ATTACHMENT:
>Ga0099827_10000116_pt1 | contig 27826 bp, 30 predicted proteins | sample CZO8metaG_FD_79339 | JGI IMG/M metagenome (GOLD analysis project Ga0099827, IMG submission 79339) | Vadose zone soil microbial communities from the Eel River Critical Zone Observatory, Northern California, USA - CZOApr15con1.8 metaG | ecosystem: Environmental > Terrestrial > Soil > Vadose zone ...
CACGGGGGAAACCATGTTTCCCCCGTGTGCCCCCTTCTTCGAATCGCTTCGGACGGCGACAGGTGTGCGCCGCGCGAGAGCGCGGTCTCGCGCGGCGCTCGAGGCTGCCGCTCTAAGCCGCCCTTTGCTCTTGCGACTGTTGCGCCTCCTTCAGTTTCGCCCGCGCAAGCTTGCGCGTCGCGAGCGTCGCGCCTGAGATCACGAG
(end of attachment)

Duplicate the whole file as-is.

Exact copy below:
>Ga0099827_10000116_pt1 | contig 27826 bp, 30 predicted proteins | sample CZO8metaG_FD_79339 | JGI IMG/M metagenome (GOLD analysis project Ga0099827, IMG submission 79339) | Vadose zone soil microbial communities from the Eel River Critical Zone Observatory, Northern California, USA - CZOApr15con1.8 metaG | ecosystem: Environmental > Terrestrial > Soil > Vadose zone ...
CACGGGGGAAACCATGTTTCCCCCGTGTGCCCCCTTCTTCGAATCGCTTCGGACGGCGACAGGTGTGCGCCGCGCGAGAGCGCGGTCTCGCGCGGCGCTCGAGGCTGCCGCTCTAAGCCGCCCTTTGCTCTTGCGACTGTTGCGCCTCCTTCAGTTTCGCCCGCGCAAGCTTGCGCGTCGCGAGCGTCGCGCCTGAGATCACGAG